Alarm set for half four, I decide on a shower to shock the sleep out of me. Its here I slip and hurt myself. Now I’m in trouble. The pain is too much to even read. The hotel, quite sensibly, won’t give out painkillers. I also realise, at this point, I’ve left my shaving stuff at home. My request for a razor, surprisingly, is agreed to. I manage to dress myself and head downstairs to pick up a razor that might suffice for some things but not a national television appearance. An early train into Manchester to collect painkillers and shaving things. Back to base for five hours panic reading. Then grooming. Then national humiliation.
At the studios, I’m taken to a green room full of healthy vegetables. Insert production staff joke here. The other contestants mingle with their families and answer random general knowledge questions from wives and children. I sit alone, numb on Panadol. It occurs to me that this is a particularly Carveresque situation to be in, a badly prepared man miles from home about to be humiliated, miles from loved ones. The other contestants are all men, all married with children, and all lovely. I’ve been drawn as Contestant 3. Which is ace. Contestant 4 is the one you don’t want to be. Because, at the start of the second round, you have to go in order of reverse scores from round one, meaning you’d be in and out of your chair like a diuretic yo-yo if you had a Curtis moment.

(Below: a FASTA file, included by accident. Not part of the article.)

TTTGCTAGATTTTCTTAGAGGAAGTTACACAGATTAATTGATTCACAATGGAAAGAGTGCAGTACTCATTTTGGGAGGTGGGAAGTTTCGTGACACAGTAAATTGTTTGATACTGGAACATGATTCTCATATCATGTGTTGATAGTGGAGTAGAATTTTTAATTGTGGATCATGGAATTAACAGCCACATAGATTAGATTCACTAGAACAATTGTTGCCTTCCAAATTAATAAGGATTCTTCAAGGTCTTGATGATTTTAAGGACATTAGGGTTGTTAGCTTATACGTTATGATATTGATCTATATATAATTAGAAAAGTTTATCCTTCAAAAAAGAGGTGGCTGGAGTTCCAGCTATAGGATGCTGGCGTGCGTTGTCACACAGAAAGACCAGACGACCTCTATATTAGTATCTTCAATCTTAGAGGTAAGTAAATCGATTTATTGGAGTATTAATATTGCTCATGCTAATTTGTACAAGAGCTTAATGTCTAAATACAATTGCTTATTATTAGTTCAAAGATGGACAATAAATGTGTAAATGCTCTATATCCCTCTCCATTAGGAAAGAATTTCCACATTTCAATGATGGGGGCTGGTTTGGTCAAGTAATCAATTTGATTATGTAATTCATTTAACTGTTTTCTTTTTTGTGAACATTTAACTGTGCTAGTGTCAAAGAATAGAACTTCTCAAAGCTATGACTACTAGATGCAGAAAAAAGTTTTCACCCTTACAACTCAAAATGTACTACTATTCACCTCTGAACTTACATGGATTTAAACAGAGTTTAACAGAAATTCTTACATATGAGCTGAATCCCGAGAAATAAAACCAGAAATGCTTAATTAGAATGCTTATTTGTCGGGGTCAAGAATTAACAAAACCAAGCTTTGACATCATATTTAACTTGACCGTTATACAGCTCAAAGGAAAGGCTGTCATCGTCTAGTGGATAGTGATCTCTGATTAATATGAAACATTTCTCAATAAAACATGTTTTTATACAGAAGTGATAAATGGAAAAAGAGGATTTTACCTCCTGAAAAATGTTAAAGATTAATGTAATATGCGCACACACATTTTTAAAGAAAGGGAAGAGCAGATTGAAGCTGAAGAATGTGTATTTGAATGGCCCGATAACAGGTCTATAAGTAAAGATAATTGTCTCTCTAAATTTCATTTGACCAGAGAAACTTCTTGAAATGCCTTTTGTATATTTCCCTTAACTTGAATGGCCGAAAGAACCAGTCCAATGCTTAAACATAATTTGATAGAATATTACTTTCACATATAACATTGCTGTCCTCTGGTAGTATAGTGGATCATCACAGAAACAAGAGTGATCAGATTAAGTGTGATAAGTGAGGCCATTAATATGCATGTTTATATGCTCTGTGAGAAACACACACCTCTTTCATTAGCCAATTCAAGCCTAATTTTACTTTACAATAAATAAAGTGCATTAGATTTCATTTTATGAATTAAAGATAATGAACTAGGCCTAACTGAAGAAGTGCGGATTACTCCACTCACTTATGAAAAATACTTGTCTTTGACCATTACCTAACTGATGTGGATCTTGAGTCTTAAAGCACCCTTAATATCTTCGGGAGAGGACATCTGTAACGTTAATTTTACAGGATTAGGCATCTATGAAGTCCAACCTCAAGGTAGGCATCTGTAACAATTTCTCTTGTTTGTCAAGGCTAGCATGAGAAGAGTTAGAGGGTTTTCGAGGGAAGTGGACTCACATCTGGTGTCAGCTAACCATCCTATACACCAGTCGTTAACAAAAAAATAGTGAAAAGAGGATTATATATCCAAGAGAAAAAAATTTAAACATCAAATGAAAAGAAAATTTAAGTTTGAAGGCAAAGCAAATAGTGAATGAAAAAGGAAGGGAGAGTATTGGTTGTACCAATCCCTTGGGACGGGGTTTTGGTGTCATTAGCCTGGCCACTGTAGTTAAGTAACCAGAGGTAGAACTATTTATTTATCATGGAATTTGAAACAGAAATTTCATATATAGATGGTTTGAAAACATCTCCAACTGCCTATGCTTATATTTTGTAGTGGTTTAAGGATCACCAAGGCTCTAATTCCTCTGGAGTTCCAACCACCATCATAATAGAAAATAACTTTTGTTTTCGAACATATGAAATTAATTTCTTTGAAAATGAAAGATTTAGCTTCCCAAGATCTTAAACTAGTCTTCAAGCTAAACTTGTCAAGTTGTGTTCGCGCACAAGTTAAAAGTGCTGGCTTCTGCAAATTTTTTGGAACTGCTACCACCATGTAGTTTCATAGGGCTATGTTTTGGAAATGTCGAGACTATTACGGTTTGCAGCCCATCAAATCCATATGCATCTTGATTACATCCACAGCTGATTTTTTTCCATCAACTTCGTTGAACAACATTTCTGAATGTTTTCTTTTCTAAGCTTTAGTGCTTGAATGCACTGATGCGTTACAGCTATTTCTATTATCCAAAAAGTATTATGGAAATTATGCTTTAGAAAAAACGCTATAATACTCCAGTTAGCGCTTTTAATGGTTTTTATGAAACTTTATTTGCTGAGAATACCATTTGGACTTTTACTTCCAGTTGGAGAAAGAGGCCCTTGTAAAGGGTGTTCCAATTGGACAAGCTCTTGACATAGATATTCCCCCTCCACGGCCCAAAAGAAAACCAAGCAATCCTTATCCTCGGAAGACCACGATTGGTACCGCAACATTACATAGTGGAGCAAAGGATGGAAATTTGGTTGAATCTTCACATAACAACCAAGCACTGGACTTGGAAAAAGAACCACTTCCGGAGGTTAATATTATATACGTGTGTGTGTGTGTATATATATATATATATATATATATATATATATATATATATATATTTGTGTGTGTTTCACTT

Sitting in a TV studio where the only lights are on you, with the audience to your backs is an odd experience. Soon John Humphreys emerges from behind a dark web of sinister cameras and wires. Filming begins and I want to go home. A sole spotlight shines on the Eames Soft Pad Lounge Chair. Contestant Number One strides confidently into position and rattles off correct answer after correct answer. Shit. Contestant Number Two does the same. All of a sudden, I wish I’d taken the Rentaghost option after all. Without realising I’m doing it, I’m walking across the stage to the famous chair and telling Humpers who I am and why I’m here. Before the first question, I wonder to myself, is this the moment of my greatest disaster? Humpers speaks.
“Fourfoot, you have two minutes on the life and short stories of Raymond Carver, starting now.”
In this manner, the issue was to be decided.
(At the time of writing, I dont know when its going to be on. I'll let you know.)